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coat was changed for one of blue and buff, a sword was held in the hand instead of a sceptre, the head was decorated with a cocked hat, and underneath was painted in large characters,
There was, as usual, a crowd of folk about the door, but none that Rip recollected. The very character of the people seemed changed. There was a busy, bustling, disputatious tone about it, instead of the accustomed phlegm and drowsy tranquillity.
The appearance of Rip, with his long grizzled beard, his rusty fowling-piece, his uncouth dress, and the army of women and children that had gathered at his heels, soon attracted the attention of the tavern politicians. They crowded round him, eyeing him from head to foot, with great curiosity. A man bustled up to him, and drawing him partly aside, inquired, “on which side he voted?" Rip stared in vacant stupidity. Another short but busy little fellow pulled him by the arm, and rising on tip-toe, inquired in his ear, "whether he was Federal or Democrat."
"Alas! gentlemen," cried Rip, somewhat dismayed, "I am a poor quiet man, a native of the place, and a loyal subject of the King, God bless him!”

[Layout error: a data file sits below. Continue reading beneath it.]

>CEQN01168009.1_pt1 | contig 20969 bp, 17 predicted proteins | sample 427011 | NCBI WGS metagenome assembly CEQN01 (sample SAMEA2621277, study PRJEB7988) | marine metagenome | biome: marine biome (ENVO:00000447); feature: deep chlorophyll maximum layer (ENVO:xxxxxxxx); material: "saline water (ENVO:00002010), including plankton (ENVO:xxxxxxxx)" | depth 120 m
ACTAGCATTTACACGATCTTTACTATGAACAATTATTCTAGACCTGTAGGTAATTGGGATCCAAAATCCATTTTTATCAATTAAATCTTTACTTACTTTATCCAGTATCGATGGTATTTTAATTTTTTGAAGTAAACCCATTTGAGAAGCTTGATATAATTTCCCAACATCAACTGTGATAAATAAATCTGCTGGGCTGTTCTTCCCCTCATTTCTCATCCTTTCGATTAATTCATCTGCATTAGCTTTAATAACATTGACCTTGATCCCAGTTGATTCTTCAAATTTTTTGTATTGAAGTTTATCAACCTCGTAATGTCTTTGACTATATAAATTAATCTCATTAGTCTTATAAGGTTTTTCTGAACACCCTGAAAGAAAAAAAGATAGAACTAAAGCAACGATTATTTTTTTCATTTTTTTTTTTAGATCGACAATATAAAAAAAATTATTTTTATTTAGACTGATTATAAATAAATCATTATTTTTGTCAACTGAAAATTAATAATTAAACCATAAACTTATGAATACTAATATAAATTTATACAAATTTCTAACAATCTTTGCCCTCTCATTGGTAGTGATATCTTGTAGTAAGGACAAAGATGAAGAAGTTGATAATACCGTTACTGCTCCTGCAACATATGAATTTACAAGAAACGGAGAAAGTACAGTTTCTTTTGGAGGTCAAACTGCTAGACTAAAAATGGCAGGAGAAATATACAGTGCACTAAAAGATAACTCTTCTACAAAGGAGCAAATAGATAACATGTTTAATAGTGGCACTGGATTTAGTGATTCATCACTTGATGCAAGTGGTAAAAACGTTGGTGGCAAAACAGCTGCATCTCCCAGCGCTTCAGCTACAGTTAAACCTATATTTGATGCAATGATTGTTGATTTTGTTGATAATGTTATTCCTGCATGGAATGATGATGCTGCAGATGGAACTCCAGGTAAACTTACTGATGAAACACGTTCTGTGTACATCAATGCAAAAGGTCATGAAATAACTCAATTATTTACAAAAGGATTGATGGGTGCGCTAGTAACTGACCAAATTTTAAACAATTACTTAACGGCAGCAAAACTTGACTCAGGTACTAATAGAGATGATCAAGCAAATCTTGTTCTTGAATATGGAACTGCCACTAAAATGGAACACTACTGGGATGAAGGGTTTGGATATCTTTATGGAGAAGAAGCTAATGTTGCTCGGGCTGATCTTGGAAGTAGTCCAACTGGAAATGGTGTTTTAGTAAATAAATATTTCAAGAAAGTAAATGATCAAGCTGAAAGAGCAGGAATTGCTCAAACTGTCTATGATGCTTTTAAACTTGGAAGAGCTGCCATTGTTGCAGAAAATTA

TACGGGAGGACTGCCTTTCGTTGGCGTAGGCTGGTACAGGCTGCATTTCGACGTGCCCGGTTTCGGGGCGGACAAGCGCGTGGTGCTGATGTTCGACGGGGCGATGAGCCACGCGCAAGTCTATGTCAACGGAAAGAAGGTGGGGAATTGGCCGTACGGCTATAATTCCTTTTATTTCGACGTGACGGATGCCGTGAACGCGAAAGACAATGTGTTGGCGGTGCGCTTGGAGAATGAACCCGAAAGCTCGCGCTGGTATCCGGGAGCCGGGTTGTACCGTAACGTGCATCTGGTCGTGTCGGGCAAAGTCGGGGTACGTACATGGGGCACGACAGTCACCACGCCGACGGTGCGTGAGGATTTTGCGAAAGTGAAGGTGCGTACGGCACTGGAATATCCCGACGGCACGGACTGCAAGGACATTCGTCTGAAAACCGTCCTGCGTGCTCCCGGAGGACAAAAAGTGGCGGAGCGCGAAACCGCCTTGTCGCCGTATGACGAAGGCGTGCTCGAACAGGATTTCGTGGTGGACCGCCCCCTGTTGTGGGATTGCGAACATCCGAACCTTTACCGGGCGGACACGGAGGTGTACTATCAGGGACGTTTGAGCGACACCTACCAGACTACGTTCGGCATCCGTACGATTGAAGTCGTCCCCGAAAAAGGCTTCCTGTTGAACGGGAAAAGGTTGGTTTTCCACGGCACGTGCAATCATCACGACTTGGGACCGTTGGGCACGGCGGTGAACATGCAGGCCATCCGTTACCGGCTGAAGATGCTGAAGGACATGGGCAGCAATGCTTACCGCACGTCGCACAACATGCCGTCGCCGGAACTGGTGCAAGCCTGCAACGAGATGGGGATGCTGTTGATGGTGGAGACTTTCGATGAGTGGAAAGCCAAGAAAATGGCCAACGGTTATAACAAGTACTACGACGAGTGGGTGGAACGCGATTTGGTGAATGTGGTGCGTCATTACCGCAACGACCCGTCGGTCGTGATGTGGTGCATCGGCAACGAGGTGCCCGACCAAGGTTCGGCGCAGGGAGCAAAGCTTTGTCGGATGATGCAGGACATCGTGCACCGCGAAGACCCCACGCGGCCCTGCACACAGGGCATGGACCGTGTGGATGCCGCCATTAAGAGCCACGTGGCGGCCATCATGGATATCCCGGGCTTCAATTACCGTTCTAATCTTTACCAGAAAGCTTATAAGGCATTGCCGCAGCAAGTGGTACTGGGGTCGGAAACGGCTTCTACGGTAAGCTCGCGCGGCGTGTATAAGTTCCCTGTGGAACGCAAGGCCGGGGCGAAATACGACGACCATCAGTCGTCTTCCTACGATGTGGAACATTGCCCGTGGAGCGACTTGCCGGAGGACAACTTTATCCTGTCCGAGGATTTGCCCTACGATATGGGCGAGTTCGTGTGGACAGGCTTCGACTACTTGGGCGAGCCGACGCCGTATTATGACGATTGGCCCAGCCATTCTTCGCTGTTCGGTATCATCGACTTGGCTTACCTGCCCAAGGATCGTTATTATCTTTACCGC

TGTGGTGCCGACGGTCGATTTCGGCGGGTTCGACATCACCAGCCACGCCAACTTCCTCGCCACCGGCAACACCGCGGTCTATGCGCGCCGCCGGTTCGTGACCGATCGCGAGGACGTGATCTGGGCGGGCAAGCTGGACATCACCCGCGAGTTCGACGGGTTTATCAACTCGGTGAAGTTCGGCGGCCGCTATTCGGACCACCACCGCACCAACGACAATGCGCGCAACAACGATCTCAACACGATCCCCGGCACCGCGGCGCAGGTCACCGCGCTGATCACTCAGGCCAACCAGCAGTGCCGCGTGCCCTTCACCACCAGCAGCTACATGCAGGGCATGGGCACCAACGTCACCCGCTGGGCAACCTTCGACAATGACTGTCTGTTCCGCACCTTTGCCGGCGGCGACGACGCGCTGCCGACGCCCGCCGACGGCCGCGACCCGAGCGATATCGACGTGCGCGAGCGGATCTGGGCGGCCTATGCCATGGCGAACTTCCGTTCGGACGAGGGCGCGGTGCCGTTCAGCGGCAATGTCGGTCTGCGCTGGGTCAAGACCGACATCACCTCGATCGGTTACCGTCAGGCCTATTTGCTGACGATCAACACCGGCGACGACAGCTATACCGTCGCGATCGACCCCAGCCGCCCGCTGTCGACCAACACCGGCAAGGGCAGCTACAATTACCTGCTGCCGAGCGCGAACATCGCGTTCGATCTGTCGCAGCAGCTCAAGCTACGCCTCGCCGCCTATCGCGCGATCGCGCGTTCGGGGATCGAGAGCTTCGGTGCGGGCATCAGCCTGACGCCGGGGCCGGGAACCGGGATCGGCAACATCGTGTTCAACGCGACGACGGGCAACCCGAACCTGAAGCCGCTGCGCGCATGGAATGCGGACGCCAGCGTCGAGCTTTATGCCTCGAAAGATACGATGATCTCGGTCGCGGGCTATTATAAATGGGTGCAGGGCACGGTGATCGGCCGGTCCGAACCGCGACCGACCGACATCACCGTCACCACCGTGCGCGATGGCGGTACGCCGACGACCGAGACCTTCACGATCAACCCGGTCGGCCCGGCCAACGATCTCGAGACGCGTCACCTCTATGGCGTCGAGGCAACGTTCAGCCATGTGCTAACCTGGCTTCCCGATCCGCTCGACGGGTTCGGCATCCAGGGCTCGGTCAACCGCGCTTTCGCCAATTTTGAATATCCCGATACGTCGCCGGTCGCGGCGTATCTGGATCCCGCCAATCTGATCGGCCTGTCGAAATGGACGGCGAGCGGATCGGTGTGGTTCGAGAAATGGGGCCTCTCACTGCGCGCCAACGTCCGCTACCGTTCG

Here a general shout burst from the bystanders—“A tory! a tory! a spy! a refugee! hustle him! away with him!” The poor man humbly assured them that he meant no harm, but merely came there in search of some of his neighbours, who used to keep about the tavern.
“Well—who are they?-name them."
Rip bethought himself a moment, and inquired, "Where's Nicholas Vedder?"
There was a silence for a little while, when an old man replied, in a thin piping voice, “Nicholas Vedder? why, he is dead and gone these eighteen years! There was a wooden tomb-stone in the church-yard that used to tell all about him, but that's rotten and gone too."
"Where's Van Bummel, the schoolmaster?"
“He went off to the wars, too, was a great militia general, and is now in Congress."
Rip's heart died away, at hearing of these sad changes in his home and friends, and finding himself thus alone in the world. Every answer puzzled him, too, by treating of such enormous lapses of time, and of matters which he could not understand: war-Congress-Stony-Point!—he had no courage to ask after any more friends, but cried out in despair, “Does nobody here know Rip Van Winkle?"
"Oh, Rip Van Winkle!" exclaimed two or three. "Oh, to be sure! that's Rip Van Winkle yonder, leaning against the tree.”
Rip looked, and beheld a precise counterpart of himself as he went up the mountain; apparently as lazy, and certainly as ragged. The poor fellow was now completely confounded. He doubted his own identity, and whether he was himself or another man.
At this critical moment a fresh comely woman passed through the throng to get a peep at the graybearded man. She had a chubby child in her arms, which, frightened at his looks, began to cry. “Hush, Rip," she cried, “hush, you little fool; the old man won't hurt you. The name of the child, the air of the mother, the tone of her voice, all awakened a train of recollections in his mind. "What is your name, my good woman?" asked he.